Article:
The long-term goal of this project is to understand the adaptive mechanisms underlying control of spatial orientation in stance and gait in order to ameliorate balance and gait disorders. Altered surface conditions often result in falls and instability in patients with neurological or vestibular deficits and the elderly.
We aim to better understand how the nervous system adapts postural alignment and locomotor trajectory to inclined and moving surfaces. Work in our current grant cycle has shown that adaptation to altered support surfaces during stance and locomotion results in long-lasting kinesthetic after-effects. The proposed studies will examine the central and sensory recalibration mechanisms for adaptation of postural alignment and locomotor trajectories and the role of the cerebellum in this adaptation. We hypothesize that these postural and locomotor after-effects of exposure to altered surfaces reflect a slowly changing, central representation of kinesthetic trunk-to-surface spatial orientation.
Our specific aims are:
Specific Aim I : To identify similarities among mechanisms responsible for adapting postural alignment and locomotor trajectory. We hypothesize that the CMSuses a common mechanism to adapt postural and locomotor orientation on changing surfaces such that each individual's ability to adapt posture for changes in surface inclination will be correlated with their ability to adapt locomotion for changes in surface conditions. We also hypothesize that both postural and locomotor after-effects of adaptation can be increased with repeated exposure to surface inclinations or rotations.
Specific Aim II : To determine the roles of the cerebellum and vestibular systems in adapting stance postural alignment to changes in surface inclination. We hypothesize that the cerebellum is critical for adapting postural orientation to altered surface inclinations and the vestibular system provides an important reference for upright posture when the surface is inclined.
Specific Aim III : To clarify the mechanisms underlying coordination and adaptive modulation of curvature in the locomotor trajectory. We hypothesize that turning during locomotion is controlled by regulating the ratio of angular to linear central programs for leg-trunk condition. These studies provide a new conceptual framework to understanding how the nervous system adapts spatial orientation so that novel clinical rehabilitation strategies can be developed to improve control of balance and gait.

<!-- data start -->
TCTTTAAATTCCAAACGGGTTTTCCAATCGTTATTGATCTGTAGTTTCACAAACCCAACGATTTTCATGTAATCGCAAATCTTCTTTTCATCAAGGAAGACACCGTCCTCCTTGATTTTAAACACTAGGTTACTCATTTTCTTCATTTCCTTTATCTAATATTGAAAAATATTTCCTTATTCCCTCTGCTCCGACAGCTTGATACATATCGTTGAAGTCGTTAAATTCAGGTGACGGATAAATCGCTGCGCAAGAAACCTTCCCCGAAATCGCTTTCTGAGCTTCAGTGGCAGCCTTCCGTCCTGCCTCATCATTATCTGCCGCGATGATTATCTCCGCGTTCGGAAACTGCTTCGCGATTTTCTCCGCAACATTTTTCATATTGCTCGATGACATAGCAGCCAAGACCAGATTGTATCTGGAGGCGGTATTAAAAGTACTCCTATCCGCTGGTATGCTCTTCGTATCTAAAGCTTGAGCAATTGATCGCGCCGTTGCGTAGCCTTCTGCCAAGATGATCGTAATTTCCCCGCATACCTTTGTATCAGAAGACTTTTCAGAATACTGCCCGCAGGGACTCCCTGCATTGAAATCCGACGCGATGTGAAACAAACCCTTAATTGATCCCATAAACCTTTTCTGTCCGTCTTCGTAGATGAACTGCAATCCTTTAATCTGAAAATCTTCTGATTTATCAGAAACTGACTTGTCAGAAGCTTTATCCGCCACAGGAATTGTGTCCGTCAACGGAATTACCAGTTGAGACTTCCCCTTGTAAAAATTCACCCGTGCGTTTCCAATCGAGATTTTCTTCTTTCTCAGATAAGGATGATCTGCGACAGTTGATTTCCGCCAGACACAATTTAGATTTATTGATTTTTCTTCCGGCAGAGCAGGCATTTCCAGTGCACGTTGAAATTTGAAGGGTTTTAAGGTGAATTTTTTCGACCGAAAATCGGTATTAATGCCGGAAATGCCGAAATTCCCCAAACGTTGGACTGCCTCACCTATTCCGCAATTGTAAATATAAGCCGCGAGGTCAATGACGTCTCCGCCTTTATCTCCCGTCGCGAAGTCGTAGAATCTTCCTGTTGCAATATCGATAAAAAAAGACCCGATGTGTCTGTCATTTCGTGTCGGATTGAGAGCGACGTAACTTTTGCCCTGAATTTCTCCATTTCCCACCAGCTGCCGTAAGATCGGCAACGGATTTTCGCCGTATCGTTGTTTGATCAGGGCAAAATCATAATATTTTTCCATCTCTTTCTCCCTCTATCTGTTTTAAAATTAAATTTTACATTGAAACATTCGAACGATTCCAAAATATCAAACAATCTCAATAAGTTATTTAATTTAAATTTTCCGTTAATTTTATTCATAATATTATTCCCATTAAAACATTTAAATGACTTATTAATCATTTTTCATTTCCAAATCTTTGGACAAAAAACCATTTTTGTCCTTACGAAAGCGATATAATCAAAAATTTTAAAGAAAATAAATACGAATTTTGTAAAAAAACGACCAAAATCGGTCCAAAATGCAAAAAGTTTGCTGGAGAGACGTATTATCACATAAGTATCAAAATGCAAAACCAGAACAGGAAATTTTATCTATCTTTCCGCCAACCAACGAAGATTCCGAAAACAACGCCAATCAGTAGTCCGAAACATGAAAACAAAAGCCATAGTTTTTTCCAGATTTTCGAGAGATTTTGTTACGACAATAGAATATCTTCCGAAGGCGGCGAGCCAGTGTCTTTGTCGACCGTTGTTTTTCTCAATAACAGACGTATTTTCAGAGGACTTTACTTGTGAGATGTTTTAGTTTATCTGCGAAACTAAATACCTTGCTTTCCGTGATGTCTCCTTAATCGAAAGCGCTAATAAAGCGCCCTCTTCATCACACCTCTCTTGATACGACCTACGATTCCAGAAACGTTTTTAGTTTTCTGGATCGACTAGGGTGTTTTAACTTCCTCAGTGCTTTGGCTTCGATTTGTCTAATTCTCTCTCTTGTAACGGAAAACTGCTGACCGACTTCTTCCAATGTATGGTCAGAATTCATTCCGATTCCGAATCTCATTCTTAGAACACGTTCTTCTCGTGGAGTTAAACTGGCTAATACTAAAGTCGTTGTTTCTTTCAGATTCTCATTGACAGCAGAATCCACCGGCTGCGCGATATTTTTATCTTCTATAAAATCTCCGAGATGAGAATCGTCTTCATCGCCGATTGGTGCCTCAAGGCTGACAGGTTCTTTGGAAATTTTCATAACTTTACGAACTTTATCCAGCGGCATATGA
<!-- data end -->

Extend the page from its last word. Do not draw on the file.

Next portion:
|Paquette, Caroline; Franzén, Erika; Horak, Fay B (2016) More Falls in Cerebellar Ataxia When Standing on a Slow Up-Moving Tilt of the Support Surface. Cerebellum 15:336-42|
|Goodworth, Adam D; Paquette, Caroline; Jones, Geoffrey Melvill et al. (2012) Linear and angular control of circular walking in healthy older adults and subjects with cerebellar ataxia. Exp Brain Res 219:151-61|
|Dozza, Marco; Chiari, Lorenzo; Peterka, Robert J et al. (2011) What is the most effective type of audio-biofeedback for postural motor learning? Gait Posture 34:313-9|
|Scott, John T; Lohnes, Corey A; Horak, Fay B et al. (2011) Podokinetic stimulation causes shifts in perception of straight ahead. Exp Brain Res 208:313-21|
|Paquette, C; Franzen, E; Jones, G M et al. (2011) Walking in circles: navigation deficits from Parkinson's disease but not from cerebellar ataxia. Neuroscience 190:177-83|
|Earhart, Gammon M; Henckens, Josée M; Carlson-Kuhta, Patricia et al. (2010) Influence of vision on adaptive postural responses following standing on an incline. Exp Brain Res 203:221-6|
|Salarian, Arash; Horak, Fay B; Zampieri, Cris et al. (2010) iTUG, a sensitive and reliable measure of mobility. IEEE Trans Neural Syst Rehabil Eng 18:303-10|
|Horak, Fay B (2010) Postural compensation for vestibular loss and implications for rehabilitation. Restor Neurol Neurosci 28:57-68|
|Horak, Fay B (2009) Postural compensation for vestibular loss. Ann N Y Acad Sci 1164:76-81|
|Franzén, Erika; Paquette, Caroline; Gurfinkel, Victor S et al. (2009) Reduced performance in balance, walking and turning tasks is associated with increased neck tone in Parkinson's disease. Exp Neurol 219:430-8|
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